Prison Corporation Demanded Women Show Vaginas to “Prove They Were Menstruating” – Lawsuit

Kevin Lessmiller | Courthouse News Service

Private prison company Corrections Corporation of America asked a judge to seal documents in a case brought by women claiming they had to prove they were on their period when they visited a Tennessee prison.

In January 2015, Jane Doe sued CCA and South Central Correctional Facility employees for unreasonable search and seizure, claiming jail guards made her pull down her pants to prove that she was on her period when she visited an inmate.

She was allegedly taken to a restroom, frisked for contraband, and was forced to pull down her pants for inspection.

“Defendants, through their acts and omissions and pursuant to a custom carrying the force of law, required plaintiff to expose her unclothed genitalia to corrections officers to ‘verify’ that she was menstruating,” the lawsuit states.

The complaint was later amended to add two more Jane Doe plaintiffs.

Attorneys for the women say CCA sealed documents in the case without legitimate security concerns to protect itself from embarrassment. The company, meanwhile, said the plaintiffs are trying to “inflame the public” and expose confidential information.

Last month, the three women filed a motion for partial summary judgment. Two supporting documents were also filed publicly but the exhibits were filed under seal, with plaintiffs asking the judge to let them file a redacted public copy in 10 days.

CCA objected and asked that all of the documents be placed under seal.

The women shot back, asking the judge to reject the company’s request and instead order it to publicly refile its motion for summary judgment and supporting documents, which it had previously filed under seal.

“Under defendants’ broad reading of the protective order, any filing even mentioning prison conditions at a CCA-run state prison would be locked away, effectively immunizing CCA prisons from public scrutiny on an issue of obvious public import,” the plaintiffs said.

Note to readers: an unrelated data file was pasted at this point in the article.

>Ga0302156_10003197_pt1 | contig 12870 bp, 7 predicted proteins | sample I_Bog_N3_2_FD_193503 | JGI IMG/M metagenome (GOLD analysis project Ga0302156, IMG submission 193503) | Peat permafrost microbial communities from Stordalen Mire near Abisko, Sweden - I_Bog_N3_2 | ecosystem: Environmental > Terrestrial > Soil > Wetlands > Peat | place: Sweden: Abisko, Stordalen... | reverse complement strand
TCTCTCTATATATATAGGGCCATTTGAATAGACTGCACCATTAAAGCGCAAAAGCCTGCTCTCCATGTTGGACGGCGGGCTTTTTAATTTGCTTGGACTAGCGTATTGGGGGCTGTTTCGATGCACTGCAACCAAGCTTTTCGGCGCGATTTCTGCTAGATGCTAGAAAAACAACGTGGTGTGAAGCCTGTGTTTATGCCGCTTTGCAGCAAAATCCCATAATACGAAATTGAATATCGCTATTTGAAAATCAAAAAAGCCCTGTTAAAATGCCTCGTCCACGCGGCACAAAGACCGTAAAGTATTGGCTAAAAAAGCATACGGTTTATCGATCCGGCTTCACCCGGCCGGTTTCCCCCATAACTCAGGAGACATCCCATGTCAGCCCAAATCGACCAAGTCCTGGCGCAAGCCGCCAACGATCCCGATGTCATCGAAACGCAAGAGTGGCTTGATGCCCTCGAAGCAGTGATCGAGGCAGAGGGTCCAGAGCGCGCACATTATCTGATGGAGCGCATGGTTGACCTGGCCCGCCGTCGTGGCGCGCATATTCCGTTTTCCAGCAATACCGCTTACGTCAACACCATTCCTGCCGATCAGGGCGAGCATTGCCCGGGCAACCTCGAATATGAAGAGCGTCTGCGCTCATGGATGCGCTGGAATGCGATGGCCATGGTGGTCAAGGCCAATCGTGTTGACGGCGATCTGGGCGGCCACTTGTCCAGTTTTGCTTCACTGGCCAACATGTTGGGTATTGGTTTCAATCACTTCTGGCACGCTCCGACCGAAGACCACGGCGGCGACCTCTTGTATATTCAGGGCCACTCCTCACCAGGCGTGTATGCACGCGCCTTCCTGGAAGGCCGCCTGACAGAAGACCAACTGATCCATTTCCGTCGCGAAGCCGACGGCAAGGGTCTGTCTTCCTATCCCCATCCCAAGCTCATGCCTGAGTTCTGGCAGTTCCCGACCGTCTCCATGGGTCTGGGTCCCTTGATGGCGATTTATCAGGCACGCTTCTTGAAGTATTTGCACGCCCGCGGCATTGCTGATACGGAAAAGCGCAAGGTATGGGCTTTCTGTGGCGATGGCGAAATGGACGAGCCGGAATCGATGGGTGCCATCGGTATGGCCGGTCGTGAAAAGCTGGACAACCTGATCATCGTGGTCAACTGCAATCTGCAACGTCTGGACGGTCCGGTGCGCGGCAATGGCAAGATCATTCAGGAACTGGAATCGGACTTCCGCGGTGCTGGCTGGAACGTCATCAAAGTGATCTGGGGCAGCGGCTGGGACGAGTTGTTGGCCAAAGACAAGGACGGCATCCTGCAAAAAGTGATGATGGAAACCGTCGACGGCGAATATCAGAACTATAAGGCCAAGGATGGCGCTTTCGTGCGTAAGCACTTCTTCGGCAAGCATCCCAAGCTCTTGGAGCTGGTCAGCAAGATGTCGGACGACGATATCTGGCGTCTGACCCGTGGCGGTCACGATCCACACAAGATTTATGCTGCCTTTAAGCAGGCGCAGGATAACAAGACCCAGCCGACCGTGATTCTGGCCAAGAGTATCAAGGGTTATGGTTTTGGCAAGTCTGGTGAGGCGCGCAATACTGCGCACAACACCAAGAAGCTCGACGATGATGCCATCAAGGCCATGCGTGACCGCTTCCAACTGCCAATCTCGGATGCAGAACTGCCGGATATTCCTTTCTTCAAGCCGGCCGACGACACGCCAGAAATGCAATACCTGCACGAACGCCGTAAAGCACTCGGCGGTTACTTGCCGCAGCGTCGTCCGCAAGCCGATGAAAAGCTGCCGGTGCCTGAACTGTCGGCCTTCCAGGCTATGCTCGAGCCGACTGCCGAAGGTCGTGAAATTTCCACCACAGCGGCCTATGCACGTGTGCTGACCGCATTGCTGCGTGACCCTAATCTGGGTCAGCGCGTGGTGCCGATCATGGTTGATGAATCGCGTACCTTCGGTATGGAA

The company counters that the plaintiffs “believe the procedures and practices of visitation staff of a prison should be open for the world to see, but fail to realize that such information can have devastating effects to a prison’s ability to keep its inmates, staff and visitors safe.”

CCA spokesman Steve Owen said in a statement that safety and security for jail staff and inmates “is our top priority.”

“To that end, we have a responsibility to ensure that any release of information does not undermine safety and security,” Owen said.

U.S. District Magistrate Judge E. Clifton Knowles has temporarily placed the plaintiff’s documents under seal but has not made a final ruling. He also has not yet ruled on whether the company must unseal its filings.

The U.S. Department of Justice announced last Thursday that it would begin phasing out private prison contracts, after an audit found they have more safety and security problems than government-run prisons.

CCA was quickly hit with a class-action lawsuit claiming its stock dropped 39 percent on the news, with shareholders alleging the company misled investors.

The Associated Press contributed to this report.

Published by Courthouse News Service.